This time around, we feature a recipe for cherry pie, but before we get to the recipe, we want to introduce ourselves to you. We’re a husband-and-wife team of New England-based writers who’ve spent the past decade immersing ourselves in New England food history. The results of our efforts are two books: America's Founding Food: The Story of New England Cooking (University of North Carolina Press, 2004), and, just this year, Northern Hospitality: Cooking by the Book in New England (University of Massachusetts Press, 2011). The first is a narrative account of New England food traditions, the second an anthology of regional recipes, from the earliest days of settlement through the early twentieth century. We like to think that both books have much to offer both to people who are mainly interested in cooking and also to those mainly interested in history.
On now to some cherry pie. Pie-making was an area of cookery in which the English were considered to be particularly expert. As one food historian writes, by the seventeenth century, when New England was being settled by people from England, “even the French were prepared to concede superiority” to the English when it came to pies. Making sweet pies in particular was considered socially respectable, even prestigious, because while most types of cooking were thought to be best left to the servants, preparing sweet dishes, “confectionery,” was viewed as an activity that was proper for the mistress of the house—even the mistress of a grand aristocratic house—to engage in with her own two hands.
New Englanders have produced what Harriet Beecher Stowe called "an untold variety of genera and species" of pie. But for many people in the region pie means apple pie. In the "Fruit Pies" section of Northern Hospitality we pay tribute to this regional delight with a hoard of recipes from both Old and New England, including a 1615 pippin tart in a puff paste, an eighteenth-century golden runnet pudding in a rich crust, and an assortment of recipes calling for dried or fresh apples, enhanced with cinnamon, nutmeg, rosewater, or lemon. We even offer a "Codling Pye" of unripe apples that are turned greener still by stewing them with vine leaves in a brass pan. The combination, as we warn, produces a toxic verdigris!
But even for New Englanders there comes a time to put aside our passion for apple pie—for a few months at least. In summer we turn our pie-making hand to the more ephemeral warm-weather fruits and berries for which the region is also justly famous.
For us, Lydia Maria Child's 1829 "Cherry Pie" is the perfect start to summer pie-making. It's lightly sweetened and gently spiced, highlighting the natural flavor of the cherries. It's also easy to make, with just a few simple ingredients encased in a light and crumbly modified puff paste crust. In short, this pie is fresh and modest, but with a hint of opulence. In a moment, we'll give you the directions for making it, along with a few tips for translating Child's nineteenth-century instructions for use in a modern kitchen. But first, a brief word about Child herself.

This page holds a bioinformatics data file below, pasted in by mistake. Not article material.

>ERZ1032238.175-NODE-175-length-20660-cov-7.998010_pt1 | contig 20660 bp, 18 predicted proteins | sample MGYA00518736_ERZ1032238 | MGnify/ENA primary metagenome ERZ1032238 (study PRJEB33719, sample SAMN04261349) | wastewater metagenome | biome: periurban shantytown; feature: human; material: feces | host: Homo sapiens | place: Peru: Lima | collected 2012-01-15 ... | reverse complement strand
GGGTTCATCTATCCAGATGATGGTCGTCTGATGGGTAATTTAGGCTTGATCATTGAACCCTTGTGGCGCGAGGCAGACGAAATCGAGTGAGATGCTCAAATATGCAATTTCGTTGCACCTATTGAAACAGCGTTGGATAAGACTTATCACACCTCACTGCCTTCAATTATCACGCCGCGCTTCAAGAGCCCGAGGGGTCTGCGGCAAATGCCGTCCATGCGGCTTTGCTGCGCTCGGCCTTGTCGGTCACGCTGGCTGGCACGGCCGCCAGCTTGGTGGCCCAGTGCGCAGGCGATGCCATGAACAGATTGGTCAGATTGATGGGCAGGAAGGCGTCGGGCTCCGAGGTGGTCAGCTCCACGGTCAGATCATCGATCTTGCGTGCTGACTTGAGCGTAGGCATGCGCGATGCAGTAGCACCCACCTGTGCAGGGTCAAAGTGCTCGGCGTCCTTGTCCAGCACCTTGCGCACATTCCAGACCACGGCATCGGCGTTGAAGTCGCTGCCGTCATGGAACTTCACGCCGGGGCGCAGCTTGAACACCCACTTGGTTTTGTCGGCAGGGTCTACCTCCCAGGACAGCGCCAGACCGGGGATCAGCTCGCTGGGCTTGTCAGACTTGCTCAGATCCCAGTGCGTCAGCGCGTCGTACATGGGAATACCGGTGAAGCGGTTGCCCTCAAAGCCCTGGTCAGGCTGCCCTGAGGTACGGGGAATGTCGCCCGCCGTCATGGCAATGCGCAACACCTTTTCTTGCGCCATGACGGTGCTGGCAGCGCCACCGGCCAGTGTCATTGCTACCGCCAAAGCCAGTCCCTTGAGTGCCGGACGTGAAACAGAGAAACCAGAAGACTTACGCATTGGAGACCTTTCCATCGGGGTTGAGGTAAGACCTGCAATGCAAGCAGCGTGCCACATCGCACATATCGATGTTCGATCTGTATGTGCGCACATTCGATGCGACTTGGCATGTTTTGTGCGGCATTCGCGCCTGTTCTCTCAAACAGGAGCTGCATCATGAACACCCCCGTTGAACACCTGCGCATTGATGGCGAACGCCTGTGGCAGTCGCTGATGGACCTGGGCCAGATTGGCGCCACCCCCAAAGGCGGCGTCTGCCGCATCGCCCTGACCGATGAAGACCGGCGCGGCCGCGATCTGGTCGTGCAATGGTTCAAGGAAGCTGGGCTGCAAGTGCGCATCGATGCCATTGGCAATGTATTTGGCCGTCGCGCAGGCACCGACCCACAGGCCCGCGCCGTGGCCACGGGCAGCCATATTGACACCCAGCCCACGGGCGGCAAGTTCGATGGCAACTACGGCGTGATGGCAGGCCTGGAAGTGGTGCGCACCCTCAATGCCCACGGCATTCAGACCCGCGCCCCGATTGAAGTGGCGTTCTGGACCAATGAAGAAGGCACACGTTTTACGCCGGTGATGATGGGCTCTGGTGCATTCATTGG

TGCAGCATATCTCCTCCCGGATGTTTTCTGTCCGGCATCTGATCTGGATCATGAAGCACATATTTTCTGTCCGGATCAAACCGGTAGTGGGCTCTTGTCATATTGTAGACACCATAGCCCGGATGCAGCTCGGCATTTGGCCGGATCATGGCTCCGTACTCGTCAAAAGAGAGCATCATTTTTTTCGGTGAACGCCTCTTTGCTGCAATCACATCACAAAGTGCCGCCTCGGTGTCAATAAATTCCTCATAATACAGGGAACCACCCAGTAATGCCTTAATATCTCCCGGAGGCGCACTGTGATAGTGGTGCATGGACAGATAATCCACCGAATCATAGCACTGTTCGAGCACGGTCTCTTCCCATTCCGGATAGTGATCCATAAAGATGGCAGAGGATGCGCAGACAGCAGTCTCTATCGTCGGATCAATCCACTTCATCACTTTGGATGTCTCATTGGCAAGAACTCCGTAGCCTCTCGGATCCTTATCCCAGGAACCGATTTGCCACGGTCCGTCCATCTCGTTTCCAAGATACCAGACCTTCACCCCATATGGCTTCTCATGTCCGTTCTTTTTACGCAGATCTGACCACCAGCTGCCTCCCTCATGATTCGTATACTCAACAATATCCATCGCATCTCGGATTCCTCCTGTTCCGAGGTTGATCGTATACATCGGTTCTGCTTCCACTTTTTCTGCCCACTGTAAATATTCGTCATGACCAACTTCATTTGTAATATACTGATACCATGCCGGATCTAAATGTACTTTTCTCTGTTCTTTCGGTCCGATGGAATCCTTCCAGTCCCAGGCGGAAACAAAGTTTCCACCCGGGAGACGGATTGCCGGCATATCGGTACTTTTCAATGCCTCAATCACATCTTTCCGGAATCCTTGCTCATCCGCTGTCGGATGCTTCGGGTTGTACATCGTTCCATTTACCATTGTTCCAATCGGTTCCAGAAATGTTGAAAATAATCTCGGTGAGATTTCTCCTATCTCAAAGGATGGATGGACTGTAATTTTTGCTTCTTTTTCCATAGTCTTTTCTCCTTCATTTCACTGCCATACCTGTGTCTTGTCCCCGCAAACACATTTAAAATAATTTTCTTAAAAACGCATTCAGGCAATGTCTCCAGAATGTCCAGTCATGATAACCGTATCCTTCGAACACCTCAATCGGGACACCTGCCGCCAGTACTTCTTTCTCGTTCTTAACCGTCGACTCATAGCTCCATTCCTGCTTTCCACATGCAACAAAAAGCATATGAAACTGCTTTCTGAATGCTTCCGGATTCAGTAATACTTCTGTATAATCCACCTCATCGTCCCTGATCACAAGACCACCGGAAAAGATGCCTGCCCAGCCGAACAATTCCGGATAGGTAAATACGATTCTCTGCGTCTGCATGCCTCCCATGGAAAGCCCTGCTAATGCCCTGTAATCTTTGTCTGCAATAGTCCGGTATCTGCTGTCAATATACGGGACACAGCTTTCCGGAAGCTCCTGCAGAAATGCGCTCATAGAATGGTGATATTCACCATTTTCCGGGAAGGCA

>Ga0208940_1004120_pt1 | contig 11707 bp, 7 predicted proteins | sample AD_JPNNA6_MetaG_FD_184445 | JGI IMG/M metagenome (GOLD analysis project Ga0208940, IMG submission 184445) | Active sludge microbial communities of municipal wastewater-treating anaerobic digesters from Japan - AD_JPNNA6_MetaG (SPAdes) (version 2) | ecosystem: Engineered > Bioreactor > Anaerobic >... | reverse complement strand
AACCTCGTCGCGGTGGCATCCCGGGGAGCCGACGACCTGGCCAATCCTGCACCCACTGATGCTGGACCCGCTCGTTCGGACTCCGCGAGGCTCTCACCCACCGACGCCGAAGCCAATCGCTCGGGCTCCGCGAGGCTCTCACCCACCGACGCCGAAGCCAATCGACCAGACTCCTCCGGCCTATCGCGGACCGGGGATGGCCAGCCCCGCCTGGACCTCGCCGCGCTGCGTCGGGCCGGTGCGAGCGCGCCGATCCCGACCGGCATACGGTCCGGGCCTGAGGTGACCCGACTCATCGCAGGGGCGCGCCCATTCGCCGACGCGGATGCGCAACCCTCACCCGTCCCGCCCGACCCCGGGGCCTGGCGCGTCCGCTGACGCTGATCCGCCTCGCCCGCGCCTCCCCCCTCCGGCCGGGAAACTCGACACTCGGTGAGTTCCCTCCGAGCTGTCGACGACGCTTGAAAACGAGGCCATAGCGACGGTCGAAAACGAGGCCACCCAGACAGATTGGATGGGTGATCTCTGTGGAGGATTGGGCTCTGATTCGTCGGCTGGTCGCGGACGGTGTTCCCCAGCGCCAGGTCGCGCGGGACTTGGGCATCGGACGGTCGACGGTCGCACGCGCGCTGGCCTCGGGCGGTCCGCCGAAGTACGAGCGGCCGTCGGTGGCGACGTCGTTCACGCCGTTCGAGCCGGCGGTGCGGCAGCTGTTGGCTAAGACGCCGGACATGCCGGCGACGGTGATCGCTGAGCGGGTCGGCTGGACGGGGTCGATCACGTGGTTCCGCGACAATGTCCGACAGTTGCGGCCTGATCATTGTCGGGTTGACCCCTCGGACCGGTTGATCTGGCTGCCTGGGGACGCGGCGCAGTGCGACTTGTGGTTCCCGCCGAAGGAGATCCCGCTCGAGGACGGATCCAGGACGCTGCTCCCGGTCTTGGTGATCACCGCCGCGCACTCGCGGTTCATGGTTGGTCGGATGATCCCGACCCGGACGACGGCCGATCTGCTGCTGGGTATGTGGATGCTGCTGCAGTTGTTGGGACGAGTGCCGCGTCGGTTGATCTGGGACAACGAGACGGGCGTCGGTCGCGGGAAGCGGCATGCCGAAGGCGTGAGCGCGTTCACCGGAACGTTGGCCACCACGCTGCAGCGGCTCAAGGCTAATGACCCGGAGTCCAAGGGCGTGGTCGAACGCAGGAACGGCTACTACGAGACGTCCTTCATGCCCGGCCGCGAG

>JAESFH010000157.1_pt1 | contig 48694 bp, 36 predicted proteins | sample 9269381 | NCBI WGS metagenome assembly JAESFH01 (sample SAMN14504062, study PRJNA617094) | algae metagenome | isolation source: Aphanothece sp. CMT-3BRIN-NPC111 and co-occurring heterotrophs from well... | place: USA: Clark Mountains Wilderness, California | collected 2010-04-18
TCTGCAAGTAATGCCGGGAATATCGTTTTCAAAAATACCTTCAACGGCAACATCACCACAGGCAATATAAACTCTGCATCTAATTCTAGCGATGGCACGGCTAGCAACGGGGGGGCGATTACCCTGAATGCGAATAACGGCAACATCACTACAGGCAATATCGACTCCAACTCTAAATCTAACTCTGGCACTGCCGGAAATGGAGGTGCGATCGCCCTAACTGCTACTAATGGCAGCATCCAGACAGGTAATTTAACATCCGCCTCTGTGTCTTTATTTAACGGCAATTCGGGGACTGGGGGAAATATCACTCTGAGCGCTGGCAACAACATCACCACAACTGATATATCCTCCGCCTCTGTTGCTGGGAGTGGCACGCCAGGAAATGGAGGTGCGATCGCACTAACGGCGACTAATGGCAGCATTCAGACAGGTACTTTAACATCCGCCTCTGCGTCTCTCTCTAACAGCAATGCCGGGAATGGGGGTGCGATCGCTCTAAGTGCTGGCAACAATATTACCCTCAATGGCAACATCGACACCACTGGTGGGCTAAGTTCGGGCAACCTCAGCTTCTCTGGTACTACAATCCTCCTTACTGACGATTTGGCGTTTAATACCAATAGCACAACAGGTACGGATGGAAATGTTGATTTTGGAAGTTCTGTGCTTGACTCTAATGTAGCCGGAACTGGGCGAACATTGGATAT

For much of her life, which spanned the nineteenth century, Child's own financial survival and that of her family was, of necessity, among her chief concerns. But as an activist and intellectual, she also worried about the pinched circumstances in which many Americans of her day found themselves. Along with great material advances, the early Industrial Revolution brought with it some devastating periods of economic recession. Broadly speaking, Child's response to these hard times was an impulse to austerity, mixed with a desire to teach American women about self-sufficiency, an ideal she considered a cornerstone of New England identity. Her cookbook and domestic guide,The American Frugal Housewife, showcases her canniness at reining in household expenditures, along with a measured sense of good living. She dedicates her book "to Those Who Are Not Ashamed of Economy." By emphasizing frugality as a moral principle, she helped those who were ashamed to feel less so. The book quickly became a national best seller.
Child was also an abolitionist, novelist, and editor of an early children's magazine. You may know her Thanksgiving song, "Over the River, and through the Wood." She was raised in Medford, Massachusetts, and spent her later years in Newton and Wayland. So, odd as it may seem, the nineteenth century had its own renowned Boston-area cookbook writer named Child.
"Pie Crust" by Lydia Maria Child
Tips for making it: The amount of flour and butter specified in Child's recipe is enough to make only one crust. For our two-crust pie, we doubled the recipe.
"Cherry Pie" by Lydia Maria Child
Tips for making it: Child doesn't say anything about pitting the cherries. Following the advice of other writers of the time, we pitted ours. We used two pounds of fresh Bing cherries for one pie, with two teaspoons of demerara sugar and ¼ teaspoon of cinnamon mixed in. We placed the cherries in the unbaked crust, then topped with another crust, pinching the edges together with a fork.
We baked our pie in an electric convection oven at 425º for 20 minutes, then at 350º for 30 minutes, until the top crust was nicely browned. If your top crust isn't brown after the final 30 minutes at 350º, increase the oven temperature to 375º and bake for another 5-10 minutes, or until browned. Cool the baked pie for 15 minutes on a wire rack. Then dig in!
Keith Stavely and Kathleen Fitzgerald
Authors of Northern Hospitality: Cooking by the Book in New England (University of Massachusetts Press, 2011)
Let us help promote your business with a story ABOUT YOU! For more information, visit our Advertising and Promotions page. To stay up to date on our latest stories and information around New England, visit our home page at www.allthingsnewengland.com, follow us on Twitter or become a fan on our Facebook page. Thanks for reading!
|< Prev||Next >|